The core witnesses of the Christian faith are the Gospels. The early Church recognized Matthew, Mark, Luke and John as the authoritative sources on the life of Jesus, for they represented the earliest works growing out of oral tradition. The impact of that spoken tradition is addressed in the "Dating of the Synoptics" and in studies relating to the Passion-Resurrection narrative and the "Q" source.
Most scholars agree the evangelist Mark wrote the first document concerning the life and death of Jesus from Nazareth at the beginning of the post-apostolic era (early 70's CE). He penned his narrative in response to the radical changes the Church underwent at the close of the apostolic-era. A set of small, communities began to lose a generation of eye witnesses. The Christian movement shifted from the countryside to the cities. And, along with that change, the number of Gentile converts overwhelmed the movement's Jewish core and the use of eastern Mediterranean's Koine Greek overtook the Aramaic of Palestine. Finally, the defeat of the uprising in the Great Jewish War and the destruction of Jerusalem by Roman forces reverberated throughout the Empire, causing many to believe they lived in the end times. In other words, Mark created his gospel to preserve the memories of eye witnesses and to present the Good News to a world still reeling from radical changes.
I briefly comment on Mark's gospel, concentrating on how he structured his work. I linked studies on various Marcan passages to my thoughts in word-sunday.com. However, because of the importance chapter thirteen of Mark had on the discussion of the gospel's dating, I did include a filled out commentary on that eschatological passage.
Representing almost twenty seven percent of the New Testament, Luke-Acts stood as a monumental work that testified to the life of Jesus and the activity of the early Church. Written in two parts, it encompassed early witness through the inclusions of Mark, the "Q" source (Gospel), oral tradition and even personal testimony (Acts). The evangelist we call Luke wrote in a elegant, flowing style, unlike the clunkier styles of Mark and John.
Scholars split on the dating of Luke-Acts due to the abrupt way the evangelist ended his work on the early Church's history. As I explained in "Dating the Synoptics," I do not believe the lack of mentioning later historical events interfered with later dating. And, while Luke employed Mark as a source, he cooled to the end times fervor found in other New Testament books such as the second letter to the Thessalonians and Revelation. Hence, I support the latter date theory of the early 80's CE, more likely the mid 90's to the early 100's CE.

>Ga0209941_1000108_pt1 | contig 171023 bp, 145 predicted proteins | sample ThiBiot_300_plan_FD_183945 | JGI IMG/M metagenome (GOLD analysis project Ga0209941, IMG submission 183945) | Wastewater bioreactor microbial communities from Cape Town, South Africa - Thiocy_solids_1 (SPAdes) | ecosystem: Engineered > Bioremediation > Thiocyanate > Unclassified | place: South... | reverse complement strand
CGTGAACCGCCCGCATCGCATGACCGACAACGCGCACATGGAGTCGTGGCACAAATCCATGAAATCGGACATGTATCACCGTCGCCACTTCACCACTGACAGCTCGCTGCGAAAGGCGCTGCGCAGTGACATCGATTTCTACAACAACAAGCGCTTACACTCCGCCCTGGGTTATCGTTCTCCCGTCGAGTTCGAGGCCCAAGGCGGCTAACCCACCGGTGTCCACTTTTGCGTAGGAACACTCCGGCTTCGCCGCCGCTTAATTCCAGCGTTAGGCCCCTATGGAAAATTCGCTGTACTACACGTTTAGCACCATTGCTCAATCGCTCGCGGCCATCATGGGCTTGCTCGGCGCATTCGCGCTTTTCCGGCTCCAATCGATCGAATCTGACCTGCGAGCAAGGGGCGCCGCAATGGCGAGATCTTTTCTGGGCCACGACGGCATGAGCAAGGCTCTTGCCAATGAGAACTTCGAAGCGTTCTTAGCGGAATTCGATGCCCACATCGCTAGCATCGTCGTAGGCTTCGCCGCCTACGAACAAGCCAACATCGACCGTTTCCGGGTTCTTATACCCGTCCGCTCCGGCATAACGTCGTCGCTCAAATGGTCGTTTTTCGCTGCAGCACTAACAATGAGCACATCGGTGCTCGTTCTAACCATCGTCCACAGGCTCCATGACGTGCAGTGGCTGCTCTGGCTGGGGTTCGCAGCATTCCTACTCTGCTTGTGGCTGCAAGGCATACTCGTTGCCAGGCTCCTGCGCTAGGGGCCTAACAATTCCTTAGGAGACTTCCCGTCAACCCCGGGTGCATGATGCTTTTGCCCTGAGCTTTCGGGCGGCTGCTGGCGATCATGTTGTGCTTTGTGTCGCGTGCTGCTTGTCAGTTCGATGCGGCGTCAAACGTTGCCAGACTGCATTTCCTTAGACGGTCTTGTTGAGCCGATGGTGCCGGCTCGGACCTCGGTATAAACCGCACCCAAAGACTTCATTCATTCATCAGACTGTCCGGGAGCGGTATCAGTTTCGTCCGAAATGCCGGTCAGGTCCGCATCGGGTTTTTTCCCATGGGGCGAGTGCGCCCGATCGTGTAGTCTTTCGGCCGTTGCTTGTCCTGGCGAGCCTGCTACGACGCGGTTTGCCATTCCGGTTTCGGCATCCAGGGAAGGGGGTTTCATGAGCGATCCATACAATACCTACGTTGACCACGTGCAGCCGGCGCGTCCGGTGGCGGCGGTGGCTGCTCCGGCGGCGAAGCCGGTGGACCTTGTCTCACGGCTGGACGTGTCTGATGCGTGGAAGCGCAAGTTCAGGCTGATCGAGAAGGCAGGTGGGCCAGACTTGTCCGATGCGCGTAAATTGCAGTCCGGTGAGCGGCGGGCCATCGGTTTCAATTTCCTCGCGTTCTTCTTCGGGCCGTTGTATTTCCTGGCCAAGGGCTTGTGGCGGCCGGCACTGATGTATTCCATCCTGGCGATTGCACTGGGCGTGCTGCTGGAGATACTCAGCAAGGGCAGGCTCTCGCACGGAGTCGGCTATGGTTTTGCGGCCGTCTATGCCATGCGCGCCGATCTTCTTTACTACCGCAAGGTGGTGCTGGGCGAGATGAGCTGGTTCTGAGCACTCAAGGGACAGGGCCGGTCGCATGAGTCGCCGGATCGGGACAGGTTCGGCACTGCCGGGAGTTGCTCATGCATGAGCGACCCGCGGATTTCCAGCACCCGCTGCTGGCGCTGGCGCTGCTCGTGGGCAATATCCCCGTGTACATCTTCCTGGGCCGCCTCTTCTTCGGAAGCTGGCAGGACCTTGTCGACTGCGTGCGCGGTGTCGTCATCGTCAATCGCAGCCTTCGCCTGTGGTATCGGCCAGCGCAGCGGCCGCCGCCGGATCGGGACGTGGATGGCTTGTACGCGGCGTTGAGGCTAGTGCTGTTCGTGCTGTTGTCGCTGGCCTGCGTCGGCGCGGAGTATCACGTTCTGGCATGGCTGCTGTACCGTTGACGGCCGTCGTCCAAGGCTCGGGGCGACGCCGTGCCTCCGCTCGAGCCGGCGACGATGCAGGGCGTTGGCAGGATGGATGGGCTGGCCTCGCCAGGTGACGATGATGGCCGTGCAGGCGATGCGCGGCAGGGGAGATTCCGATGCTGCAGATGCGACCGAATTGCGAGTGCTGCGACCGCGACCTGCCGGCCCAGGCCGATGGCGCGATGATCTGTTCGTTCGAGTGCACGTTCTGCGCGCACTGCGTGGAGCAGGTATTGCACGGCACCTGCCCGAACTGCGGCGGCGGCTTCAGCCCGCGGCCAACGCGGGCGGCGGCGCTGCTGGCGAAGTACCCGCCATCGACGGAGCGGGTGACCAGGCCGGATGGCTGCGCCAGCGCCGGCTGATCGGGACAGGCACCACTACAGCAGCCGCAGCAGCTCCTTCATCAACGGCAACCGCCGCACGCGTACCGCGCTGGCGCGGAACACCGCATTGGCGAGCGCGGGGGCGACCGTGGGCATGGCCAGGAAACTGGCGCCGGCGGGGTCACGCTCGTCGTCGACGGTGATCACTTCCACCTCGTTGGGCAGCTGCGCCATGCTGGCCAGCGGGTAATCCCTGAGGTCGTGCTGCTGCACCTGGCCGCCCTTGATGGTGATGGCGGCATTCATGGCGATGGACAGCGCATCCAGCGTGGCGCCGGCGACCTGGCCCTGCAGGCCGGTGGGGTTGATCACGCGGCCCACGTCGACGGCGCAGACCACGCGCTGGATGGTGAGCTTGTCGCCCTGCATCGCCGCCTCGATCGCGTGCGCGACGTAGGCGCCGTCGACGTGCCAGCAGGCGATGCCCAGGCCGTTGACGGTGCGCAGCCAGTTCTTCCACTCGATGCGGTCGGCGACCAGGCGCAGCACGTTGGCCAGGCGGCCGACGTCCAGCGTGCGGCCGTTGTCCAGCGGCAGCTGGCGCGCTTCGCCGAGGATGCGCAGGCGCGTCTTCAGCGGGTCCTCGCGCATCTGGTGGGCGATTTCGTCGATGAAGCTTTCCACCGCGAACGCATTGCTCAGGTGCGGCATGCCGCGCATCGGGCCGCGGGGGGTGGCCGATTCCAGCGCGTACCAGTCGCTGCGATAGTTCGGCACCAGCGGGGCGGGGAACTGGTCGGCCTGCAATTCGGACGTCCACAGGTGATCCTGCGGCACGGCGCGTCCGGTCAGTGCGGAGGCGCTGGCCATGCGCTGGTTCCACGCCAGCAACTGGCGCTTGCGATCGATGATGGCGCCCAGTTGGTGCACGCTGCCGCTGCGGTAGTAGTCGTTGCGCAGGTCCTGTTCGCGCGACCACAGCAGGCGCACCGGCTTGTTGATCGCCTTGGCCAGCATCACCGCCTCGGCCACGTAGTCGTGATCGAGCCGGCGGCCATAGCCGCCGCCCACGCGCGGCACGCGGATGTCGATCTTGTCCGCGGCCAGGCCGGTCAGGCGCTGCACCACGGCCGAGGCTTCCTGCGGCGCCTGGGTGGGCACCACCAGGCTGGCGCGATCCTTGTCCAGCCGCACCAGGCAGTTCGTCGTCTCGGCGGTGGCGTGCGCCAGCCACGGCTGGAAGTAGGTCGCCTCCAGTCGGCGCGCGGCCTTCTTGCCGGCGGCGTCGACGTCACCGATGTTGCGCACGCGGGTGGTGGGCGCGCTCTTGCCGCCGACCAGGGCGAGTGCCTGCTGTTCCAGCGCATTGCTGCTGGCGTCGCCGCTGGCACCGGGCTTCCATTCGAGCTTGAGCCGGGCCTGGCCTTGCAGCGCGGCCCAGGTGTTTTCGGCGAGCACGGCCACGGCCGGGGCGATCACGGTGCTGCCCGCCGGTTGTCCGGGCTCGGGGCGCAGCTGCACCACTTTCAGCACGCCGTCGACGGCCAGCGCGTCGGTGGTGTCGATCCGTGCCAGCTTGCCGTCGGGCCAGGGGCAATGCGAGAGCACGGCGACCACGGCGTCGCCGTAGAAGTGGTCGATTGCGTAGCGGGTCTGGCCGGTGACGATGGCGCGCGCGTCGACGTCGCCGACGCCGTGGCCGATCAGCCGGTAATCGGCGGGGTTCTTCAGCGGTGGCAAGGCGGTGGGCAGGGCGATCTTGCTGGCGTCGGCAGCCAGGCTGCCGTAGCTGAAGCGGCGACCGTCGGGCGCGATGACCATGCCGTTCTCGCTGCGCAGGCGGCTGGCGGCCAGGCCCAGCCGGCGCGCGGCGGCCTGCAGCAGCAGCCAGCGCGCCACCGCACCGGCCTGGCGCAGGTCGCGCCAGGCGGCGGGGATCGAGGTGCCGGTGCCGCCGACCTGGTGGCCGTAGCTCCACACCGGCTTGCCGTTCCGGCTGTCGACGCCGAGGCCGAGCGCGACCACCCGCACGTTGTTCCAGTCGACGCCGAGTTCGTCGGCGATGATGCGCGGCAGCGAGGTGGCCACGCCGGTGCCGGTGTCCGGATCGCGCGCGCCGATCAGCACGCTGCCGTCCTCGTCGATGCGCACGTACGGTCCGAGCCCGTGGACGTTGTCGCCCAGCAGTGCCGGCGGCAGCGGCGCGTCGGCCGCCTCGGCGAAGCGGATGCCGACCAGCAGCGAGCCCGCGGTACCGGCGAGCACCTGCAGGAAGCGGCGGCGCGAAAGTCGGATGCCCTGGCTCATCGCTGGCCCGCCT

Because of the centrality Luke's editing has to the controversy over the existence of the "Q" source, I developed a far more extensive commentary to the physician's gospel than that of Mark. Yet, I did link various passages to my commentaries in word-sunday.com.
At least a decade after Mark wrote his gospel, the evangelist we call Matthew penned his gospel to a distinctly Jewish-Christian audience. Drawing from Mark, the "Q" source and his own oral tradition, he molded various "bits and pieces" into structured passages that differed from the other Synoptic gospels. Unlike Luke, he felt free to move parts of Mark and the Q source to match his own theological vision.
As I mentioned above, Matthew had Jewish believers in mind. If we separate his Passion narrative, the rest of his gospel formed five units; each consisted of a narrative and a discourse. This arrangement mimicked the five books of the Torah. In addition, he cited about twenty specific references from the Hebrew Scriptures and many allusions from traditional passages. The structure and the citings, along with the cultural outlook found in the book, would appeal to followers of the Messiah from Palestine.
Matthew depended upon Mark as a source and it took at least ten years for the latter's dissemination. In addition, he wrote his gospel in an era when anger over the destruction of the Temple (70 CE) had cooled. Hence, we can reasonably date his publication at the earliest to the first part of the 80's CE.
I did link the commentary to passages from word-sunday.com.
Unlike the Synoptic authors, the evangelist we call John had not only a unique perspective; he, for the most part, relied on a different tradition. Unlike Matthew, Mark and Luke, John constructed his narrative around several visits of Jesus on Jewish holy days. He emphasized fewer miracles ("signs") but heightened their importance. Most significantly, he raised the status of Jesus to that of the divine with the use of the emphatic "I AM."
John barely stressed the immanence of the end times. Instead, he focused on its partially-realized nature. His disciples would miss the presence of Jesus yet, with the Spirit active in their lives, they could remain faithful to his teaching. The more immediate concern of the Johannine community was rejection by non-believing Jews. Indeed, the author recognized the challenge to defend the faith and to maintain the spirit of the community in the face of opposition. In this light, evangelization was a secondary issue.
Because of these factors, most scholars hold John wrote his document as the last of the canonical gospels. I estimate its publication between 90-110 CE.
Like the other gospels, I linked various pericopes to word-sunday.com.